les Davey de France

Alan and Pat live and work in Bordeaux. Alan is a pastor and Pat was a nurse. Now we work with UFM worldwide. Read on! (If you'd like to know what took us to Bordeaux, then start with the archives from September 2004)

Tuesday, July 14, 2020

First an apology

As I come out of the pain and fatigue filled torture chamber of a weekend I feel immediately that I owe you an apology, gentle reader, for some IMMODERATE LANGUAGE in the last blog entry. Specifically when I may have appeared to threaten to give my doctor a slap for prescribing the vaccinations that plunged me into the gulf of hopelessness. It wasn't meant as a threat; merely an observation of the temptations to which I was prey.

Anyway after a weekend in the crypt of despair I at last feel that I am emerging into the sunny plains once more. Yesterday Mrs Davey and I even attempted a visit to a promising pizzeria not far from our house - alas too far for even the lure of a proper italian pizza to coax me onwards - we ditched and bought a French one from the nearest supermarket instead.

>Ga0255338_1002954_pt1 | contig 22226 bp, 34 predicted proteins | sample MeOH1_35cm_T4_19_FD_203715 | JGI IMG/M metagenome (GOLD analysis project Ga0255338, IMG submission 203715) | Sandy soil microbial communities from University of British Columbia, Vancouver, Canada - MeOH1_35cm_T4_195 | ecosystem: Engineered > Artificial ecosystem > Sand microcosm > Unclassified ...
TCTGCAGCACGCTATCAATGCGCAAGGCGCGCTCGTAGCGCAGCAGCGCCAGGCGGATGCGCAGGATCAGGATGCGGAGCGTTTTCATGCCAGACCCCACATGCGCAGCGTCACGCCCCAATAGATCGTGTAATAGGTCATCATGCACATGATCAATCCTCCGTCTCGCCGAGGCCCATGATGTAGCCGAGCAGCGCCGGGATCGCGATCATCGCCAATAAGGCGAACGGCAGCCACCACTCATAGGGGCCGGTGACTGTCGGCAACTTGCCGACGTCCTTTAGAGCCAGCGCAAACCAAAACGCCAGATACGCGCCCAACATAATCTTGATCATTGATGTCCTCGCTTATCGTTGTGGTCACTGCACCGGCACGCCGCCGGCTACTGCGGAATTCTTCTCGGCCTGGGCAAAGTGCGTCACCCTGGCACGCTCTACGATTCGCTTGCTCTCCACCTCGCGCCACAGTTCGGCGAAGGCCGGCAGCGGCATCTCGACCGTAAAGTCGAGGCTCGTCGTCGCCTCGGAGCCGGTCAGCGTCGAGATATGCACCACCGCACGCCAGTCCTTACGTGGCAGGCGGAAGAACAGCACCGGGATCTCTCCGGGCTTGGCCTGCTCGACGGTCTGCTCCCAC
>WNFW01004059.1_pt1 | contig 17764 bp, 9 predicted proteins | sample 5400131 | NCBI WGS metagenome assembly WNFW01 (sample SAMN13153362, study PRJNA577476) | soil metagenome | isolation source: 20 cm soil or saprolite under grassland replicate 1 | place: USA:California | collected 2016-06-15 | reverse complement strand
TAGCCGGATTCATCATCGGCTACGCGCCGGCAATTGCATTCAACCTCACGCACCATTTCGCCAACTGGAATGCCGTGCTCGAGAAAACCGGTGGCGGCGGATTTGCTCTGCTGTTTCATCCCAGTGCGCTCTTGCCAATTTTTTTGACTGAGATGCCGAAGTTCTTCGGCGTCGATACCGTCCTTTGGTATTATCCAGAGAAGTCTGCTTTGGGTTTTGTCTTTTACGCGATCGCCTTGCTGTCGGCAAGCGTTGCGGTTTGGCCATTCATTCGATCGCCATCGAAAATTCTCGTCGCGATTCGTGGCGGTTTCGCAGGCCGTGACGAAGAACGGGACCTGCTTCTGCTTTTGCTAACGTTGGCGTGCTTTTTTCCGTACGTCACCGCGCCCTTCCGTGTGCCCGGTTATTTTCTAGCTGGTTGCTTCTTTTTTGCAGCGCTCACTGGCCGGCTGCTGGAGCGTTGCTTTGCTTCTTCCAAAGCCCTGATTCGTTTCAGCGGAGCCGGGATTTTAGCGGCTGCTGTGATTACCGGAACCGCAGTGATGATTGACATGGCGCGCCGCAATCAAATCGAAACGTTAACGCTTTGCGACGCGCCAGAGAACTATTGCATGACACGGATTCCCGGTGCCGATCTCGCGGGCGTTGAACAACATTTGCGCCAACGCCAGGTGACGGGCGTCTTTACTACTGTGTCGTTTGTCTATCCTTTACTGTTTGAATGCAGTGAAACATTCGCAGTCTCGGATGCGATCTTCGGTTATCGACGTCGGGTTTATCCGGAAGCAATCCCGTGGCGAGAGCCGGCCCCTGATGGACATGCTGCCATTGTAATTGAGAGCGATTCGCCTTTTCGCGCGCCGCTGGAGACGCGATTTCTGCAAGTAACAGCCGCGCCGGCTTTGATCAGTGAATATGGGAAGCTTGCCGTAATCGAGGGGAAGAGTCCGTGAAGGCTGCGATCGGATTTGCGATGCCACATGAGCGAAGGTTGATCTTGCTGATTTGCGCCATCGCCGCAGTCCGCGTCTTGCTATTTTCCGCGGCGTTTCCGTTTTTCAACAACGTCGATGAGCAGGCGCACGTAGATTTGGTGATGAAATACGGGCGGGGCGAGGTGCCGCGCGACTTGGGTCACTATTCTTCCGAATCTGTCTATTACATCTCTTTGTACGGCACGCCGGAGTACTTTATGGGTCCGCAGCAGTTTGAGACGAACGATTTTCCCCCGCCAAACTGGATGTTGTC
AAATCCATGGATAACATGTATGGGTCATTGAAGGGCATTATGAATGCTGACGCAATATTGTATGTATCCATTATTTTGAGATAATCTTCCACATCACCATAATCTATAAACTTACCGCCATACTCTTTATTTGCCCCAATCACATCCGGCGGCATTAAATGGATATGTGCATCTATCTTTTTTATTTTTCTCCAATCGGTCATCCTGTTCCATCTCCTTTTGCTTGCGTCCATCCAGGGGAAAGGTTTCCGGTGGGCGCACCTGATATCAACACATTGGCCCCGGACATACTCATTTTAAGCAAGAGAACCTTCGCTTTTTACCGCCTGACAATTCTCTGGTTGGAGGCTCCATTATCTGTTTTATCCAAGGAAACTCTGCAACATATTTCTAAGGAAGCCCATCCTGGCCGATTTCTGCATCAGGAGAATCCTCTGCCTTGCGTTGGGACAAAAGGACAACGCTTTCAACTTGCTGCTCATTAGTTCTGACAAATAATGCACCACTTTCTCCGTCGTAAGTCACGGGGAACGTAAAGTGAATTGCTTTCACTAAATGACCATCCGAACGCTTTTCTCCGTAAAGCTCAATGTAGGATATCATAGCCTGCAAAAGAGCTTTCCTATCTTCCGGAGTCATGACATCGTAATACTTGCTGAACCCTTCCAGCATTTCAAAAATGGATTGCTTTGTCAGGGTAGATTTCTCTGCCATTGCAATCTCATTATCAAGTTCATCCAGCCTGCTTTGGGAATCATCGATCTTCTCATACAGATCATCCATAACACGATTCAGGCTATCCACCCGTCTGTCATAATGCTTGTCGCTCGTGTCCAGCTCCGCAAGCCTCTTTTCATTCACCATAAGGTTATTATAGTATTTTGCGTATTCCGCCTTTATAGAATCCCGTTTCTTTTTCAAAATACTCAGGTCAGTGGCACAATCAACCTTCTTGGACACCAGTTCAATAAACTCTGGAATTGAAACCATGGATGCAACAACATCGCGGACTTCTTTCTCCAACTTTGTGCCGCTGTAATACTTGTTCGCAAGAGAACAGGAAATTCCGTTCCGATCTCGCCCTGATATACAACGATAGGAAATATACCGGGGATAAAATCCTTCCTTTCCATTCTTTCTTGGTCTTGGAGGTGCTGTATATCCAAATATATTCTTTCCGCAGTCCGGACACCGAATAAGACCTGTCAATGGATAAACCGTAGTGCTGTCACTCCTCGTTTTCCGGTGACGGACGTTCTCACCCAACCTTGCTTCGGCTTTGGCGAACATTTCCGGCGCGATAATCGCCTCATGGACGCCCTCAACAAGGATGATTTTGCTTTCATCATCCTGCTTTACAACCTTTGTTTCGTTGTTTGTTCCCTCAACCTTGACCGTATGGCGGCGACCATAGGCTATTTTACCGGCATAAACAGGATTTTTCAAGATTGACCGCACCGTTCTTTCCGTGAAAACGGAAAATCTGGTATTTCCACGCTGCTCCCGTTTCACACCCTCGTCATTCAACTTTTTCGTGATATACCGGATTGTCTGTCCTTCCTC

French food is excellent. Even the bad stuff is good. It really is. But like, I suspect, every nation under the saun, the French pizzaïolo has adapted the sublime staple of Neapolitan peasants to make it a sumptuous treat for the bourgeois Bordelais. 

So the thin and crispy economical crust? Thick, with big bubbles and moelleux - moist.

Toppings? Juicy and luscious, gooey with emmental and rich with duck breast, potatoes, apple and truffles.

Pizza is always good, but that one time I tasted a genuine italian pizza has made my whole pizza experience like searching for the holy grail and finding a cup of builder's tea in a chipped mug in a cafe on the Old Kent Road. Wonderful, ecstatic even, but not quite the same.

Where was I?

Anyway, I'm feeling better. But on Thursday I have an appointent to arrange another of my doctor's bright ideas - an internal examination by camera to seek and destroy any budding cancers that might conceivably be lurking in my innards.

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